Ancient Chinese Silk Textiles: Production, Function and Revitalisation
Research on silk textiles from Ancient China in the period 500-200 BCE has been focusing mostly on changes in artistic design through time and general weaving techniques. Through analysing textiles excavated from ancient tombs, scholars have dated when certain textiles were made and when certain decorative patterns emerged. Scholars have also attempted to relate decorative patterns in textiles to those on other materials like bronze mirrors. As for the study in general weaving techniques, the trend began from the excavation of many textile pieces from the Mashan M1 tomb in Hubei and other tombs from similar periods. Reports summarised spectacular weaving techniques detected in excavated textiles including jin 錦, juan 絹, sha 紗, luo 羅, and yi 綺. The number of threads used in forming the warps and wefts and the strength of the thread were well-documented for those textile collections.
Nonetheless, with these archaeological data and summaries alone, we know little on how specific designs were produced or exact weaving techniques were utilised to create individual textile pieces more than 2,000 years ago. This is one of the challenges faced in current study of ancient textiles from China. Reconstructing weaving techniques and exploring their relationship with designs becomes a crucial element in understanding early China around the establishment of Qin state power and unification through the perspective of textile production.
Another important challenge in ancient textile research is the preservation of ancient textile samples. Though silk fibre from typical Chinese Bombyx mori silkworm cocoons is one of the most durable of widely used natural fibres, historical silk is very fragile. Many textiles excavated since the 1980s have suffered from rapid decay, decolourisation and damage. The cost of maintaining an ideal environment for the preservation of textile materials is very high, further hindering in-depth study of weaving techniques. Current conservation methods rely largely on physical and chemical treatments developed decades ago, yet such treatments change the chemical stability of silk fiborin protein or involve adding foreign materials, which cannot significantly and consistently improve textile durability.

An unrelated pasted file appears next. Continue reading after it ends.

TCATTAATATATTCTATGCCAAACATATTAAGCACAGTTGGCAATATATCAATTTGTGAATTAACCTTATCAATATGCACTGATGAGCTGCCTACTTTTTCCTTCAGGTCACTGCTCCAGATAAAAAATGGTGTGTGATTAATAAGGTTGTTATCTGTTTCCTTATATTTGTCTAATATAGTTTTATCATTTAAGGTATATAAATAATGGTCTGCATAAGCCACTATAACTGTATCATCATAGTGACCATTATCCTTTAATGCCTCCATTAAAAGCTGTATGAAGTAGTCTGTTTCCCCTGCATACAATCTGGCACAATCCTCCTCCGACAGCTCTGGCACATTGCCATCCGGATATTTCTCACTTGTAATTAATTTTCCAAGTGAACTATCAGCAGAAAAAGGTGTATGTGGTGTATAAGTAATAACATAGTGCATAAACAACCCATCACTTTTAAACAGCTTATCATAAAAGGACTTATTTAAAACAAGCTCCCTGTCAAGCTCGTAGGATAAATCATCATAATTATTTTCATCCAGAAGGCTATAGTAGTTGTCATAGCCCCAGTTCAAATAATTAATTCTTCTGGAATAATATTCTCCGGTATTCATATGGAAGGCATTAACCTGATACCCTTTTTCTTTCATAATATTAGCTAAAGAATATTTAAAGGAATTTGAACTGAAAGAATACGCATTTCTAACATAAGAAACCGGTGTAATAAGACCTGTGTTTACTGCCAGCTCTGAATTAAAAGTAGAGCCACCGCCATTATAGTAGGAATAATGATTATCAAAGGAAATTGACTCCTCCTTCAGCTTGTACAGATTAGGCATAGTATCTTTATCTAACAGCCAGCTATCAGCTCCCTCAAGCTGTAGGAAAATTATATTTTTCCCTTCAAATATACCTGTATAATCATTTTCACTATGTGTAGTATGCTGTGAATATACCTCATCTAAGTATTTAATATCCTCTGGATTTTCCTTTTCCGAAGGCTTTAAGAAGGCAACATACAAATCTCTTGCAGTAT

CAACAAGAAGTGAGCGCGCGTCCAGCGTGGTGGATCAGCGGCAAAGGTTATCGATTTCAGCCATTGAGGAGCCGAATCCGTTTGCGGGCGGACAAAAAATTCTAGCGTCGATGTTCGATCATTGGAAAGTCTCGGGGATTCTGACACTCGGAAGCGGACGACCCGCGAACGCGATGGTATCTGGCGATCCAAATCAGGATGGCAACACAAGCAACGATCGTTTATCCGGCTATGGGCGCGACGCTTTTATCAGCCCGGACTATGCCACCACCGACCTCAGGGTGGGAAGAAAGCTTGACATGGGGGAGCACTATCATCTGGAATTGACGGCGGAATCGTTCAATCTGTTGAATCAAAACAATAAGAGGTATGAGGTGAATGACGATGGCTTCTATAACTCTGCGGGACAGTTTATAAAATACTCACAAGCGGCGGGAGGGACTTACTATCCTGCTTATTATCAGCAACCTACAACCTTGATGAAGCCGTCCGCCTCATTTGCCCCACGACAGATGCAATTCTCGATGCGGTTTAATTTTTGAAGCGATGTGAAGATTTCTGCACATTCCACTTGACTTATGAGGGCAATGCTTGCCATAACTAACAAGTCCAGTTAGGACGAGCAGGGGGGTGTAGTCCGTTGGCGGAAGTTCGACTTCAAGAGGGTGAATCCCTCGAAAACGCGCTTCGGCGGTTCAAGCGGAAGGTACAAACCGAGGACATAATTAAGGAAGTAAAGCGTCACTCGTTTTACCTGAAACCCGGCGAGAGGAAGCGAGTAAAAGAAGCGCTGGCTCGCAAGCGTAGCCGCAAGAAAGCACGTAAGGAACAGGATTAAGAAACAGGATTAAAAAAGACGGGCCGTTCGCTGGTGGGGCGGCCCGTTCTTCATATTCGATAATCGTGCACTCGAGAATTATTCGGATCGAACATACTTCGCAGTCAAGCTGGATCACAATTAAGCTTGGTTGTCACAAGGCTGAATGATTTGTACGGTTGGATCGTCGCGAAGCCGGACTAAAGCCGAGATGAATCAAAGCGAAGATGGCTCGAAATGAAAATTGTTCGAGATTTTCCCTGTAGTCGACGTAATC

Therefore, a team consisting of art historians, conservators and biomaterial engineers is conducting a study to tackle these two challenges using advanced technology. The advancement in molecular genetics and biotechnology research allows the development of new non-damaging approaches in historic silk conservation. New biomaterial which is homogeneous to silk for use in the conservation and restoration of historic silk textiles is under development. Hubei Museum has provided excavated silk fragments for this study, including one silk piece dated from 300-200 BCE.
As for understanding ancient weaving processes, the team will create digital 3D models of a textile from microscopic images. Models make it easier to understand how warps and wefts cross over during weaving. Rapid recognition of patterns and easier reproduction and conservation are also possible. This technological approach helps us to more effectively reconstruct and understand specific weaving methods and designs, which is beneficial for further studies on the operation of the textile industry and provides insight into the wider socio-economic landscape behind China’s textile industry more than two millennia ago.
- General Research Fund of the Research Grants Council
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Contact Our Researchers
- Dr Li Li, Institute of Textile and Clothing, The Hong Kong Polytechnic University
- Mr Chen Zifan, Department of Conservation, Hubei Provincial Museum